It's impossible not to chortle during that notorious scene in 1965's The Greatest Story Ever Told when Christ (Max von Sydow) is hanging on the cross and up lumbers John Wayne as a Roman centurion, drawling, "Truly, this man was the son of God," with the same cadence as if he were back in a Western saloon ordering a desperado to slowly drop his gunbelt and hightail it out of town. But stunt casting didn't begin with the sight of The Duke at the crucifixion, and it certainly won't end with the roster of all-stars who have been invited to play U.S. presidents in Lee Daniels' The Butler.
"A Butler Well Served by This Election," a 2008 Washington Post article written by Wil Haygood, recounted the story of Eugene Allen, a butler who worked at the White House through eight presidencies. Modifying this true-life tale, scripter Danny Strong (who won Emmys for writing and producing Game Change, the HBO film starring Julianne Moore as Sarah Palin) has opted to drop one of the presidents (Truman) for his fictionalized story of Cecil Gaines (Forest Whitaker), whose civility, grace and common sense allow him to rise from the dangerous terrain of the cotton fields (where as a small boy he witnessed his father shot in the head by one of the landowners) to working indoors as a servant to white people. His professionalism ultimately lands him a gig at the White House, where he makes friends with his fellow staffers (nice to see Cuba Gooding Jr. finally landing another decent role after all this time) and impresses the various power players who over the years grace the Oval Office.
Cecil's a workaholic, which doesn't always bode well for his wife Gloria (Oprah Winfrey), who's so lonely that she begins to eye a flirtatious neighbor (Terrence Howard). Even more turmoil takes place on the home front when the Gaines' oldest son Louis (David Oyelowo), coming of age in the midst of the Civil Rights movement, looks down on what he perceives to be his father's subservience to the white man and sprints in the opposite direction by attending marches and meetings. The rift between father and son continues to grow, reaching its breaking point when Louis dares to dismiss family favorite Sidney Poitier as an Uncle Tom.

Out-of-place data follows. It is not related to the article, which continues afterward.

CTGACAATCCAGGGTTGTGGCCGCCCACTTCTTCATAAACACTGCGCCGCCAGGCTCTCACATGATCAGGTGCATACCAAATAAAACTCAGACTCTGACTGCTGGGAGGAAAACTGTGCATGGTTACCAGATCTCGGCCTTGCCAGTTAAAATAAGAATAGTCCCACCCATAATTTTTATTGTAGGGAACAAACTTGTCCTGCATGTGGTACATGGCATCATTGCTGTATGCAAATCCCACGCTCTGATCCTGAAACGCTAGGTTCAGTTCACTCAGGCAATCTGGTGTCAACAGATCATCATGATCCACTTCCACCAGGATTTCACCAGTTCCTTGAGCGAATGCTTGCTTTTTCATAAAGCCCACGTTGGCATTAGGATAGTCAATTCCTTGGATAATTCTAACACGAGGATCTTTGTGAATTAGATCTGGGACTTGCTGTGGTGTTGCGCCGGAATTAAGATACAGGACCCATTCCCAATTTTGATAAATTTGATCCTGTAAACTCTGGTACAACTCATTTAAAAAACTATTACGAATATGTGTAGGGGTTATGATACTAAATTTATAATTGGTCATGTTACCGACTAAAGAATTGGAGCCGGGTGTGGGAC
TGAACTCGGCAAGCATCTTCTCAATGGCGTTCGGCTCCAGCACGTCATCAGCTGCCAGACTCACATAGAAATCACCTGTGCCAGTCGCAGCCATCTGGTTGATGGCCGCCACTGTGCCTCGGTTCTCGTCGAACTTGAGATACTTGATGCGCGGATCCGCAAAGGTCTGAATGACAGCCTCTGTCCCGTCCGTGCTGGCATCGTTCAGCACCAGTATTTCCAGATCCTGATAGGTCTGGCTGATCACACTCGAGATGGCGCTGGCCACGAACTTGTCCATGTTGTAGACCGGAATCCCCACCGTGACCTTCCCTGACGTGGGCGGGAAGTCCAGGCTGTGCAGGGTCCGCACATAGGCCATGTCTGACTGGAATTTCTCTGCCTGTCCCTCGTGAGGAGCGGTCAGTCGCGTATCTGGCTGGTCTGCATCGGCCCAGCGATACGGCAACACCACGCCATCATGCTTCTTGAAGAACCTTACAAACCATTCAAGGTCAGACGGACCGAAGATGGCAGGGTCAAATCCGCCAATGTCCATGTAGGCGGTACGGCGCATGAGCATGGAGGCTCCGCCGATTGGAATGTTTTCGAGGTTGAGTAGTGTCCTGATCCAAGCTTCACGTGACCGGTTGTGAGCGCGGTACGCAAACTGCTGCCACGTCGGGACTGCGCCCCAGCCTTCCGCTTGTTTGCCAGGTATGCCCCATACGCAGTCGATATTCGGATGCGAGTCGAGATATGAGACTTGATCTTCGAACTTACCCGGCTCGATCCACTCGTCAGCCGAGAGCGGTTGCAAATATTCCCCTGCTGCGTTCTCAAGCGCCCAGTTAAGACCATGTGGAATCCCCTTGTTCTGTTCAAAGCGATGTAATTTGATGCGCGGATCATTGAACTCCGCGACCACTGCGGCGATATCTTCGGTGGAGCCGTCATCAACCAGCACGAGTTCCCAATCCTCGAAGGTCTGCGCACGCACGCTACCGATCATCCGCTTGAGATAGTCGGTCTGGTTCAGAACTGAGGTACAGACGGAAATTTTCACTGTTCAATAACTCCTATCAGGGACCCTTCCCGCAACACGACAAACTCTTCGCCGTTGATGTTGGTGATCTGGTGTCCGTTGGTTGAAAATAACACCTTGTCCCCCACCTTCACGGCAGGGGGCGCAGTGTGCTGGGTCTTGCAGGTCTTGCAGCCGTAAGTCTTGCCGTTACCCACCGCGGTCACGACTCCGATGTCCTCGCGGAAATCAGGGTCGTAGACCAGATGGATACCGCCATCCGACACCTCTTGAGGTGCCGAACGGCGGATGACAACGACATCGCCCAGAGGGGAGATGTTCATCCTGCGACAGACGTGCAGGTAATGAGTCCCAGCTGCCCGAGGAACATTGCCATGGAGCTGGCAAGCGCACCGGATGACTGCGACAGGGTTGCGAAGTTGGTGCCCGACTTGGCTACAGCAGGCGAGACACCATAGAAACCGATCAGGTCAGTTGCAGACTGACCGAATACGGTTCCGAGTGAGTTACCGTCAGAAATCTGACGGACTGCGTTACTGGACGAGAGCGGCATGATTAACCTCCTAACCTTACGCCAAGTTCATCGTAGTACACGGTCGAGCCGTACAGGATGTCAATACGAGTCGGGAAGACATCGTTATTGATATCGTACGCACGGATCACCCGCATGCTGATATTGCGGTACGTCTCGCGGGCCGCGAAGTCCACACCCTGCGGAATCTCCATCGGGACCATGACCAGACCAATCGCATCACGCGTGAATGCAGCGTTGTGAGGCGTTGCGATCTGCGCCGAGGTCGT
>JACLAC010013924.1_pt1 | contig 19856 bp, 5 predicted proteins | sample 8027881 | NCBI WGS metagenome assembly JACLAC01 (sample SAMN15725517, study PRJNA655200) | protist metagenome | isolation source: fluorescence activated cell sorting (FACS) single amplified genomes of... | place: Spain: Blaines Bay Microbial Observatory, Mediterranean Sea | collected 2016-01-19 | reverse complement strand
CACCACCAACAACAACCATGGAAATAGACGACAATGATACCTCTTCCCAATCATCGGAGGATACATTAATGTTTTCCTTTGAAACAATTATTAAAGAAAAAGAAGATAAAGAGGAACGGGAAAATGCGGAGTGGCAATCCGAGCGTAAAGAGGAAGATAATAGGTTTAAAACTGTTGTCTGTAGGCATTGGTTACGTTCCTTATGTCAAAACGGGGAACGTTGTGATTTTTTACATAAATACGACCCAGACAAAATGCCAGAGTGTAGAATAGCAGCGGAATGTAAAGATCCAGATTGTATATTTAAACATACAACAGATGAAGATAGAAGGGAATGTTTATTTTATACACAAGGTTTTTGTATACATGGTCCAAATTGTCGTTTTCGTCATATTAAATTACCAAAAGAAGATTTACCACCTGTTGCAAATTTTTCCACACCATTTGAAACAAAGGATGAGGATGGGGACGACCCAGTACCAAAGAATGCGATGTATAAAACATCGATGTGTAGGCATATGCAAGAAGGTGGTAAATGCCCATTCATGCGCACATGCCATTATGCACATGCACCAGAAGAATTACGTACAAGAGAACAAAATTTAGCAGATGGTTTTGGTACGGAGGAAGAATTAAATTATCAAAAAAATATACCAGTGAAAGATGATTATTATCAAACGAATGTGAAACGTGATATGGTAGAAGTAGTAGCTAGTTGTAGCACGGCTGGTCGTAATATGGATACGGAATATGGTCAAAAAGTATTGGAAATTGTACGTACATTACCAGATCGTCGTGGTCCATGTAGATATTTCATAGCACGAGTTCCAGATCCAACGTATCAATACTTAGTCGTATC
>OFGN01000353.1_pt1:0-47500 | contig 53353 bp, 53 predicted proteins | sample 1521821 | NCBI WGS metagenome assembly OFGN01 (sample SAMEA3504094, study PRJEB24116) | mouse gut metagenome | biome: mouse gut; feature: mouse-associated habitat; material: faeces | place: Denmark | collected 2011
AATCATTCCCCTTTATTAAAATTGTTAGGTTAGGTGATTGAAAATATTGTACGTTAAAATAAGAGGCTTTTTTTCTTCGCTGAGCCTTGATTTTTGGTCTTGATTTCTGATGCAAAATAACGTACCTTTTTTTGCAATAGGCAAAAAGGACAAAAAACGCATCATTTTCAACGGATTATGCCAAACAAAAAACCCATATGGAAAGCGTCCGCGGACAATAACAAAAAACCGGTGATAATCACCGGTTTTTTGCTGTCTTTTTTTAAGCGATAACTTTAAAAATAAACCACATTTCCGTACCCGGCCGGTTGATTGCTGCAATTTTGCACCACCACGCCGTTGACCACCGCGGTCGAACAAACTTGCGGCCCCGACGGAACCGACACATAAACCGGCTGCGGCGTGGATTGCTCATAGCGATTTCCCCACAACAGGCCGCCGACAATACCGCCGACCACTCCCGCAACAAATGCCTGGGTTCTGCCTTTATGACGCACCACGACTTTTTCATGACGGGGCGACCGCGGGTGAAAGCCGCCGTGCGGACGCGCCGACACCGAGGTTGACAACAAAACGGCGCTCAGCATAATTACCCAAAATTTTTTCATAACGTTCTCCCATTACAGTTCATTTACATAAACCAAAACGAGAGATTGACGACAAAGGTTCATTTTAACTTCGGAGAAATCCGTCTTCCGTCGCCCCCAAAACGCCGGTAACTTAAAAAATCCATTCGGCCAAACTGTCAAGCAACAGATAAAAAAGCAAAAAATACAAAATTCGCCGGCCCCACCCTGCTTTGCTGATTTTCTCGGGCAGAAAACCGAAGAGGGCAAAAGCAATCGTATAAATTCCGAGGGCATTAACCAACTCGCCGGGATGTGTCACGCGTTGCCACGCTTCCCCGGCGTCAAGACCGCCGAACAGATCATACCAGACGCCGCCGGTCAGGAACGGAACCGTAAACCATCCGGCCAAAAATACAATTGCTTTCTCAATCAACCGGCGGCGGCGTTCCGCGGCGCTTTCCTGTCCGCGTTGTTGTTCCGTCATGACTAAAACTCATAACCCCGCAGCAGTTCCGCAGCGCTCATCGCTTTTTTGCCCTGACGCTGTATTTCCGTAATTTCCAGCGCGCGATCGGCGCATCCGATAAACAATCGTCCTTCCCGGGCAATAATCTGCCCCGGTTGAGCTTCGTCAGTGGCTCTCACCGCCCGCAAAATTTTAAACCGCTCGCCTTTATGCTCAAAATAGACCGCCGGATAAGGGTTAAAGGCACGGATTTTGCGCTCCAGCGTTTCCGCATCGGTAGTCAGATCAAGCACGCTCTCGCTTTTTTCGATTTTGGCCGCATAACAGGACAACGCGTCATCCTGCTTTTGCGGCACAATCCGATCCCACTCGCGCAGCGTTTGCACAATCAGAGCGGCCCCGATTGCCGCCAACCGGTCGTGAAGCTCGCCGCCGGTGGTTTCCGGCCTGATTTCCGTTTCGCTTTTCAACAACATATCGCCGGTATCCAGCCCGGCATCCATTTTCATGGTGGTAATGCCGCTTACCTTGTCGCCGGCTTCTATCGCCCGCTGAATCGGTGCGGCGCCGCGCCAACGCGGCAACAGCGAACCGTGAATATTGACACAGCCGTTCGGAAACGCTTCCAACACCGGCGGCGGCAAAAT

The Butler is at its best in those moments when it's addressing how the different approaches of two men to racism - one working from within, one from without - can be equally valid courses of action and might even complement each other. The rest of the time, the film is entertaining but awfully slender - a light look at heavy history. The Forrest Gump approach of hopscotching through 20th century America worked better in that fantastical film than in this ostensibly more serious effort. Louis gets to chat with Martin Luther King, attend a Malcolm X rally, participate in a lunch counter sit-in, join the Freedom Riders for a dangerous drive through the South and hang out with the Black Panthers; in short, he does everything except refuse to move to the back of the bus.
Cecil, meanwhile, gets to play Gump by appearing in scenes with Kennedy, Nixon and others - only instead of being expertly injected into archival footage of the historical figures, the character plays opposite movie stars cast as our Commanders-in-Chief. It's an unnecessary tactic that serves to lessen the importance of the film, as it's impossible to accept most of these A-listers in these roles. James Marsden plays JFK close enough to the vest that he's a harmless choice, and Liev Schreiber at least makes us laugh with his bulldog impersonation of LBJ.
But it's a cheap, disposable parlor trick - a prez dispenser, as it were - casting Robin Williams as Eisenhower, Alan Rickman as Reagan and especially John Cusack as Nixon. Hiring unknowns for these roles would have been a more sound decision, one that would have better maintained the integrity of the film.
Instead, their miscasting only rekindles those flickering images of John Wayne standing up there on Golgotha, decked out in Roman garb but clearly longing for that place where the deer and the antelope play.